May 2015



Guest post by Heather Cassell

Working in the lab over time teaches you many new skills. These include the many specific techniques your research demands as well as the enhanced organisation and time management skills you need to keep things running smoothly. But lab work can also teach you to become fairly ambidextrous.

© Shutterstock

You often need enough strength and agility in your non-dominant hand to handle tricky objects while your dominant hand is busy, such as opening and holding a bottle while using a pipette to remove the amount of liquid you need.

Time and practice lets you build up a good level of dexterity in both hands, but there are still many things in the lab that can be difficult to use (or just annoying) if, like me, you are left handed. (more…)

Digg This
Reddit This
Stumble Now!
Share on Facebook
Bookmark this on Delicious
Share on LinkedIn
Bookmark this on Technorati
Post on Twitter
Google Buzz (aka. Google Reader)

A guest post from Edward Hind (@edd_hind), an independent researcher specialising in marine sociology and a communications officer at the Society for Conservation Biology, UK

It’s no secret that research costs money – a lot of it. Funding is the fuel that that powers science, and without it we would have no equipment, no supplies and no way to pay our reserch teams.

It’s also no secret that science jobs are hard to come by. It’s a hyper-competitive world, and there’s immense pressure to do everything we can to get ahead in the pursuit of that dream job.

© Shutterstock

So what happens when the need to get ahead conflicts with the availability of funding? When the cupboard is bare and you still need to go to that big conference, do you break open the piggybank? When you need that fancy device to analyse your data, do you pile the purchase onto your student loans?

Our research project is starting to show that on many occasions scientists are using their personal income for these activities. (more…)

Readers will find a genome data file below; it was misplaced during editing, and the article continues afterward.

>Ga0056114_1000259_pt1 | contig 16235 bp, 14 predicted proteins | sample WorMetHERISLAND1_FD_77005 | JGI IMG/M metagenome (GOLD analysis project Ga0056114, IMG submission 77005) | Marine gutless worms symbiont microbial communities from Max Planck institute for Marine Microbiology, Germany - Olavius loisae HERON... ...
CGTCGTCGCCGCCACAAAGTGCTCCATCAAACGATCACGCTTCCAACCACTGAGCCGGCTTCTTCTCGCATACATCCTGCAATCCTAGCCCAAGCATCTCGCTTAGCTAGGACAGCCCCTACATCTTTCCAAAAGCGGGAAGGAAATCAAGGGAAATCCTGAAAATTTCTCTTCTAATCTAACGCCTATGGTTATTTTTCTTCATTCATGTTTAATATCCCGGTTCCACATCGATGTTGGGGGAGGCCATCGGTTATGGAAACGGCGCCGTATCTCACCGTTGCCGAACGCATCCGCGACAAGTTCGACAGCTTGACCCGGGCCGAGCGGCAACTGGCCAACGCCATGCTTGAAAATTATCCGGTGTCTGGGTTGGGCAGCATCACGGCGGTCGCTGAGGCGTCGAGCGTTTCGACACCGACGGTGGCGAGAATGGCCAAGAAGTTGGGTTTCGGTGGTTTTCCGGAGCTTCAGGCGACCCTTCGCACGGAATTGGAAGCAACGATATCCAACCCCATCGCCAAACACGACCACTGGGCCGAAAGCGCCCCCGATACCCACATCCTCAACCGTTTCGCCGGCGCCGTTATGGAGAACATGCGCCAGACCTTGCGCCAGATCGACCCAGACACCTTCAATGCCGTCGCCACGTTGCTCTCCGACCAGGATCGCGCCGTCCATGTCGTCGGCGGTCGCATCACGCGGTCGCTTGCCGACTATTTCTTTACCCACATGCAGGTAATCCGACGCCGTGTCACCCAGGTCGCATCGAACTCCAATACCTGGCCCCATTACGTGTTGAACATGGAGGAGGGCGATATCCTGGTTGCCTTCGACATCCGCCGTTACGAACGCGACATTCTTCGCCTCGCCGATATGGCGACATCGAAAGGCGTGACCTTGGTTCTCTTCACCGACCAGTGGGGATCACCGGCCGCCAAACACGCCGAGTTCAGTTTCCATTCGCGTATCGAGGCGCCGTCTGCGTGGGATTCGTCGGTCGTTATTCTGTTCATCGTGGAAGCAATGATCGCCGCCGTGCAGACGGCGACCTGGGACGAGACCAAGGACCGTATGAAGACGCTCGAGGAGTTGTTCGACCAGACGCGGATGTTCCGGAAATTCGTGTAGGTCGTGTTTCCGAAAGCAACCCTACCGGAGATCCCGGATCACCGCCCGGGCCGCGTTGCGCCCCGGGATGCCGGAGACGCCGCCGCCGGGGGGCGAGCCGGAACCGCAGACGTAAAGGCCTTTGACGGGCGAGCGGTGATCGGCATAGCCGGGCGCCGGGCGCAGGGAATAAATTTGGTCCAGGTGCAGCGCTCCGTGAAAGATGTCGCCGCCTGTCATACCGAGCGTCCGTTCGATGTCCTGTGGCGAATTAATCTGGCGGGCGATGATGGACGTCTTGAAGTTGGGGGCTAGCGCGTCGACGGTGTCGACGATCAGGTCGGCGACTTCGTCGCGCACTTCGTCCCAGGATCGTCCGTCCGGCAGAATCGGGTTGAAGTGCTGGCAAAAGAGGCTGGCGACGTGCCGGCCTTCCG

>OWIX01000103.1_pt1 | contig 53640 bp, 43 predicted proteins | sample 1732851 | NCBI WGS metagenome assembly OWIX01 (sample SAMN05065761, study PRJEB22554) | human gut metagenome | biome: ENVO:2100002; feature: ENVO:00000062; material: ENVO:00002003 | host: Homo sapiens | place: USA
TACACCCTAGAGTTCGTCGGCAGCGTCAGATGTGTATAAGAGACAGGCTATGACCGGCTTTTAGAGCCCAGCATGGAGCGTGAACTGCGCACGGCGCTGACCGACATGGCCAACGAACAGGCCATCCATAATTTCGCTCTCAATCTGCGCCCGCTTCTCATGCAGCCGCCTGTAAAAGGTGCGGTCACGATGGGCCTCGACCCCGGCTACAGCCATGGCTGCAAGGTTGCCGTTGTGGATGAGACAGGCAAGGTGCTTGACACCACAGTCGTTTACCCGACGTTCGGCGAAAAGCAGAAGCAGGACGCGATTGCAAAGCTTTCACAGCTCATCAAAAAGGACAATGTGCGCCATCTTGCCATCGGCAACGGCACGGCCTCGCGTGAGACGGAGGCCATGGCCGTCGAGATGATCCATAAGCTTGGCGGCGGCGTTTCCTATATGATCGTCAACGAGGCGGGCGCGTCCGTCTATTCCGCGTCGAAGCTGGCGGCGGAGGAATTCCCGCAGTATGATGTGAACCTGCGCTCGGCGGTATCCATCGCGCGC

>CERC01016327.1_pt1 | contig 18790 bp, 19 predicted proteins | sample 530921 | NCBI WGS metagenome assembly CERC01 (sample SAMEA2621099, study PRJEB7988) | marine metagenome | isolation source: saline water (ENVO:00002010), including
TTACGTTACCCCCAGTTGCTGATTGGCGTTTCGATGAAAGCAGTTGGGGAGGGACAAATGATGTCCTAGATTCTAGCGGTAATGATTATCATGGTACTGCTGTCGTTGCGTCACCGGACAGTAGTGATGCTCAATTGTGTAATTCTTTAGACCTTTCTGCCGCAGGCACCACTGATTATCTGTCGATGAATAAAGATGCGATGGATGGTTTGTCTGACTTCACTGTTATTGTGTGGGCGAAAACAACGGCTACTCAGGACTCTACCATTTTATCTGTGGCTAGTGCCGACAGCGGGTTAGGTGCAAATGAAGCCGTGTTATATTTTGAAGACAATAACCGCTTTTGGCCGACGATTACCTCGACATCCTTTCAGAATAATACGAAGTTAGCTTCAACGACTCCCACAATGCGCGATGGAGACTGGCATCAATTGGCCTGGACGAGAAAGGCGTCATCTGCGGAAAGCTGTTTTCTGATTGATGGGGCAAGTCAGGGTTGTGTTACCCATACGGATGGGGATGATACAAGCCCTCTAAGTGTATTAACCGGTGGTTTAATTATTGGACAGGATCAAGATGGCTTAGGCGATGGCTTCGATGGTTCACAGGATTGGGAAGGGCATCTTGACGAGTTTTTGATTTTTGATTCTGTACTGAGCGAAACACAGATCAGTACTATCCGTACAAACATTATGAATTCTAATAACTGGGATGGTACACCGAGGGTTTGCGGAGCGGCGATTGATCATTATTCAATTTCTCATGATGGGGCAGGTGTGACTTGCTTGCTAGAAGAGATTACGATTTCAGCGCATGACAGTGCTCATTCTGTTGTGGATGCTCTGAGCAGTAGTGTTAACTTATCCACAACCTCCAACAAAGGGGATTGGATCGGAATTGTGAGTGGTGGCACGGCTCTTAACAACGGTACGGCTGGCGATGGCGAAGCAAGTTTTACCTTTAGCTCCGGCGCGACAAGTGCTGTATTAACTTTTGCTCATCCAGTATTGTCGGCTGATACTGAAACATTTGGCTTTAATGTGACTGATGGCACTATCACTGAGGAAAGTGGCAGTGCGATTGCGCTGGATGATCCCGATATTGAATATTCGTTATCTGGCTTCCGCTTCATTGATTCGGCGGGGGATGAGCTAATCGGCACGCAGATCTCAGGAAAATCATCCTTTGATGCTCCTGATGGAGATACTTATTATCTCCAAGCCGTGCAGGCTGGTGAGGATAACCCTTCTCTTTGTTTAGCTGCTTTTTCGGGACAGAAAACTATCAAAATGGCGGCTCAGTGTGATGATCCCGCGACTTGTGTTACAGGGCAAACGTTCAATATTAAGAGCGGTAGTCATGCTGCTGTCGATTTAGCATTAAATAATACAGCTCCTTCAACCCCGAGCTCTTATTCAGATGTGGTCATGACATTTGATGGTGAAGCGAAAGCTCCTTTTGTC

Digg This
Reddit This
Stumble Now!
Share on Facebook
Bookmark this on Delicious
Share on LinkedIn
Bookmark this on Technorati
Post on Twitter
Google Buzz (aka. Google Reader)

Guest post by Rowena Fletcher-Wood

The x-ray has always been a mysterious thing. An invisible beam of high energy electromagnetic radiation that passes through most kinds of matter, it is even named ‘x’ after the mathematical variable used to denote the unknown. And the x-ray itself isn’t the only unknown thing – so are its origins. Sources suggest it was an accidental discovery, but there aren’t as many sources as there should be, due to a very non-accidental fire.

Wilhelm Röntgen, German physicist and discoverer of x-rays, died on 10 February 1923, whereupon all his laboratory records were burnt on his request.

It was an extreme action, but not an unusual one.

While modern science is becoming more and more transparent, not very long ago secrecy was the tool of the inventor’s trade. Through secrecy, successful men were able to preserve their impression of genius, compete against their peers and prevent their ideas from being stolen. The most coveted prize was not scientific elucidation but personal recognition – impossible for those who were too open and lost their ideas to the less scrupulous. It wasn’t just seen amongst scientists; William Howson Taylor, founder of the admired Ruskin pottery, had all his notes burnt at his death in 1935. And so the method was lost with its maker.